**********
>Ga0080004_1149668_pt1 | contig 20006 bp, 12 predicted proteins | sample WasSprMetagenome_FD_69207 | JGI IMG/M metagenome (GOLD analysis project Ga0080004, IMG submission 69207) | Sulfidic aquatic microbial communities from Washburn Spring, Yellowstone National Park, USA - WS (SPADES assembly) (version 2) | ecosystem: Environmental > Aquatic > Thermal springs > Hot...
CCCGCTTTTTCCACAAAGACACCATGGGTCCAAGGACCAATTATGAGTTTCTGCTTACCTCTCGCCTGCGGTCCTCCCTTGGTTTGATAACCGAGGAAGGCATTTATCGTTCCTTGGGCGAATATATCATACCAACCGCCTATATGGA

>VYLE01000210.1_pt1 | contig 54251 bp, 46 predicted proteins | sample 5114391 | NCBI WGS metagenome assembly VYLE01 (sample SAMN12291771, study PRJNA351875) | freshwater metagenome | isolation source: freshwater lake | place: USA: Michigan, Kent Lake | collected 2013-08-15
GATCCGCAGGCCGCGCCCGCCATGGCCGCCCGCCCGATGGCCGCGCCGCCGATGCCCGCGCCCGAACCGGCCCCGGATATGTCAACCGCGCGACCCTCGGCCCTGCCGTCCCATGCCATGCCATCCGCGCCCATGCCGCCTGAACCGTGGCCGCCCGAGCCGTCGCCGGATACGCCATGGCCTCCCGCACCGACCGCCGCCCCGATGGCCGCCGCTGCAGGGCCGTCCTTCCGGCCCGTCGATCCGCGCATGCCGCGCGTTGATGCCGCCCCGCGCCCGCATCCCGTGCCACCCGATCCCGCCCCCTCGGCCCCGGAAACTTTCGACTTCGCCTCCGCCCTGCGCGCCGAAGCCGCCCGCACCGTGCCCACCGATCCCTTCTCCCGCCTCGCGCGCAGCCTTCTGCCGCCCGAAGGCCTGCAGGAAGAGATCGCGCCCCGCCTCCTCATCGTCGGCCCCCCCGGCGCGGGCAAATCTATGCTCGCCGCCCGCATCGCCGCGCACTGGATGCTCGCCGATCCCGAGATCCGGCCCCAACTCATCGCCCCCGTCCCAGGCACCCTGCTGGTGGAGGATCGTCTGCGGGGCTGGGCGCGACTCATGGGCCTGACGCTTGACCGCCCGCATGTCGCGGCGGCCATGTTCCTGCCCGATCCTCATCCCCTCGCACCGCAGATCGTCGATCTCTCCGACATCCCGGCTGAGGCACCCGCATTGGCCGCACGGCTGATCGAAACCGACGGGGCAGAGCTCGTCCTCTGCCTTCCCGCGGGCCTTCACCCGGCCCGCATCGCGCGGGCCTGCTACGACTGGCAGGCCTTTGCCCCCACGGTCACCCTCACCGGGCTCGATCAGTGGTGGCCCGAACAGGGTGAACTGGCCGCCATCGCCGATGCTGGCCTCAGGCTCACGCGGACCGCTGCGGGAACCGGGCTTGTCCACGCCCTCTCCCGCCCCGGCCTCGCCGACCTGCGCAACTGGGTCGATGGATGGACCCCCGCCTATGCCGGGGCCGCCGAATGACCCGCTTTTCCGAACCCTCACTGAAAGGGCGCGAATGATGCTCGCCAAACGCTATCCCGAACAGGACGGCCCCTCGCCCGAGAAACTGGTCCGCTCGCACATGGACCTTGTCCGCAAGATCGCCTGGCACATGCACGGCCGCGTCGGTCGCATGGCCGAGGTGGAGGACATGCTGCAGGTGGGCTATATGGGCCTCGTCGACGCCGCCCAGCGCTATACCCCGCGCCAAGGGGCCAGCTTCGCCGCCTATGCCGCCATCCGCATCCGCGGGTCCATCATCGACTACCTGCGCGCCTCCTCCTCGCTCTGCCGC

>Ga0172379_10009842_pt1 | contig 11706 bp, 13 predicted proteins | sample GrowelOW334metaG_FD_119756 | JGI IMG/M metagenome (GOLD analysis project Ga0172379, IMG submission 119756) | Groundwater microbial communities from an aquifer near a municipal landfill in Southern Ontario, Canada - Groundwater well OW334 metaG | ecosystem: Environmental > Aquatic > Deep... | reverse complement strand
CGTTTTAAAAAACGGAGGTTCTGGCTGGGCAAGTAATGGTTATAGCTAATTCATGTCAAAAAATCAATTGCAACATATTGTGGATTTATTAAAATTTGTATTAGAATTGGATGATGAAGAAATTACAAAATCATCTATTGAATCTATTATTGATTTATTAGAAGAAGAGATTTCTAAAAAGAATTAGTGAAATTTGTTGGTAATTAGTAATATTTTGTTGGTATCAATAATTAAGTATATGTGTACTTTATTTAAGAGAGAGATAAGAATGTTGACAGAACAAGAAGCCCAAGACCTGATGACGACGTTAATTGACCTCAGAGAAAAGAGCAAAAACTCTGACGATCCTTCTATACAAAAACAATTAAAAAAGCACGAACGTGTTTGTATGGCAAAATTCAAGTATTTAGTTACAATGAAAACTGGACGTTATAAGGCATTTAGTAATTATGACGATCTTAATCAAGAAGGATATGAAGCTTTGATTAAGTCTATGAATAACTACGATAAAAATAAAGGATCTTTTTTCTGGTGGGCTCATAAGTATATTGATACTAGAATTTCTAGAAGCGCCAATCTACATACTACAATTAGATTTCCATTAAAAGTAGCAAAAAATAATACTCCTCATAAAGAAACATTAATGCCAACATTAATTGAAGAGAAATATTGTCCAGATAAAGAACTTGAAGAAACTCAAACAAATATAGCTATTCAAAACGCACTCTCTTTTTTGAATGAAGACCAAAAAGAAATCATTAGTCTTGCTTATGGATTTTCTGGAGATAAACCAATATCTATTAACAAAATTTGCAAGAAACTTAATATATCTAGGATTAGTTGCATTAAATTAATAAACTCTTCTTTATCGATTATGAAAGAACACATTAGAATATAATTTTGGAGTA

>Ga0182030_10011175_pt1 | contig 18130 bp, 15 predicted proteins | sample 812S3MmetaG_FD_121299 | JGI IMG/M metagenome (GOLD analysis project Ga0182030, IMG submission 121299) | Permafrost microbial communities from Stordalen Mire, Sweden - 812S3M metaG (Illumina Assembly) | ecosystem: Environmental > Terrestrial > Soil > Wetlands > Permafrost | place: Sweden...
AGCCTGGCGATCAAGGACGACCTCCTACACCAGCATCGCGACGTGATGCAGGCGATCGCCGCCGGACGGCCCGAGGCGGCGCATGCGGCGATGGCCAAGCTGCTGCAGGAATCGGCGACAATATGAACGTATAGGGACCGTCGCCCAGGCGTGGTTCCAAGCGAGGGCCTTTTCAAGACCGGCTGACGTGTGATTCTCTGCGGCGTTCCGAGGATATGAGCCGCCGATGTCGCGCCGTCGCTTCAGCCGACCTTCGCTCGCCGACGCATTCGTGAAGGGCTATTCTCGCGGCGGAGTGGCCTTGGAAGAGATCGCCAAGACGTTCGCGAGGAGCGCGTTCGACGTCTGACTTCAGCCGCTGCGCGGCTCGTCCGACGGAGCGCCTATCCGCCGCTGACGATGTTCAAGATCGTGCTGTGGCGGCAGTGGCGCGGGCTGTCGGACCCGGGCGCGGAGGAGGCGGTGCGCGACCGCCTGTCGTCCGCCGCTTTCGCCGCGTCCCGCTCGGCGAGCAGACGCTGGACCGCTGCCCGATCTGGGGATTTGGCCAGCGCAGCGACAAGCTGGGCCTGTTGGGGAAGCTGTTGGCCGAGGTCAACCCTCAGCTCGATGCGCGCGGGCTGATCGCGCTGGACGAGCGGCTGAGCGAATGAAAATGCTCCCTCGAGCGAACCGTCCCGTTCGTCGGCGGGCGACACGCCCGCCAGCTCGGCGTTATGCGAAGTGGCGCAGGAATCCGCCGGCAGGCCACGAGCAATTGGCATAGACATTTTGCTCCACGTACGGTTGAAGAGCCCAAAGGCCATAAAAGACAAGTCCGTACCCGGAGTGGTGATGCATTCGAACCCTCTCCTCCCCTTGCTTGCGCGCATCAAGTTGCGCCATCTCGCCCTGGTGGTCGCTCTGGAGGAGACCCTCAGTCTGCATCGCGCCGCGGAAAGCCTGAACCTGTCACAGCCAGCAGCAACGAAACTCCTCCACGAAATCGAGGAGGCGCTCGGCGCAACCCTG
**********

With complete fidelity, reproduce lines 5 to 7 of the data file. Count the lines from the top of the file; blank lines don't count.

>Ga0172379_10009842_pt1 | contig 11706 bp, 13 predicted proteins | sample GrowelOW334metaG_FD_119756 | JGI IMG/M metagenome (GOLD analysis project Ga0172379, IMG submission 119756) | Groundwater microbial communities from an aquifer near a municipal landfill in Southern Ontario, Canada - Groundwater well OW334 metaG | ecosystem: Environmental > Aquatic > Deep... | reverse complement strand
CGTTTTAAAAAACGGAGGTTCTGGCTGGGCAAGTAATGGTTATAGCTAATTCATGTCAAAAAATCAATTGCAACATATTGTGGATTTATTAAAATTTGTATTAGAATTGGATGATGAAGAAATTACAAAATCATCTATTGAATCTATTATTGATTTATTAGAAGAAGAGATTTCTAAAAAGAATTAGTGAAATTTGTTGGTAATTAGTAATATTTTGTTGGTATCAATAATTAAGTATATGTGTACTTTATTTAAGAGAGAGATAAGAATGTTGACAGAACAAGAAGCCCAAGACCTGATGACGACGTTAATTGACCTCAGAGAAAAGAGCAAAAACTCTGACGATCCTTCTATACAAAAACAATTAAAAAAGCACGAACGTGTTTGTATGGCAAAATTCAAGTATTTAGTTACAATGAAAACTGGACGTTATAAGGCATTTAGTAATTATGACGATCTTAATCAAGAAGGATATGAAGCTTTGATTAAGTCTATGAATAACTACGATAAAAATAAAGGATCTTTTTTCTGGTGGGCTCATAAGTATATTGATACTAGAATTTCTAGAAGCGCCAATCTACATACTACAATTAGATTTCCATTAAAAGTAGCAAAAAATAATACTCCTCATAAAGAAACATTAATGCCAACATTAATTGAAGAGAAATATTGTCCAGATAAAGAACTTGAAGAAACTCAAACAAATATAGCTATTCAAAACGCACTCTCTTTTTTGAATGAAGACCAAAAAGAAATCATTAGTCTTGCTTATGGATTTTCTGGAGATAAACCAATATCTATTAACAAAATTTGCAAGAAACTTAATATATCTAGGATTAGTTGCATTAAATTAATAAACTCTTCTTTATCGATTATGAAAGAACACATTAGAATATAATTTTGGAGTA

>Ga0182030_10011175_pt1 | contig 18130 bp, 15 predicted proteins | sample 812S3MmetaG_FD_121299 | JGI IMG/M metagenome (GOLD analysis project Ga0182030, IMG submission 121299) | Permafrost microbial communities from Stordalen Mire, Sweden - 812S3M metaG (Illumina Assembly) | ecosystem: Environmental > Terrestrial > Soil > Wetlands > Permafrost | place: Sweden...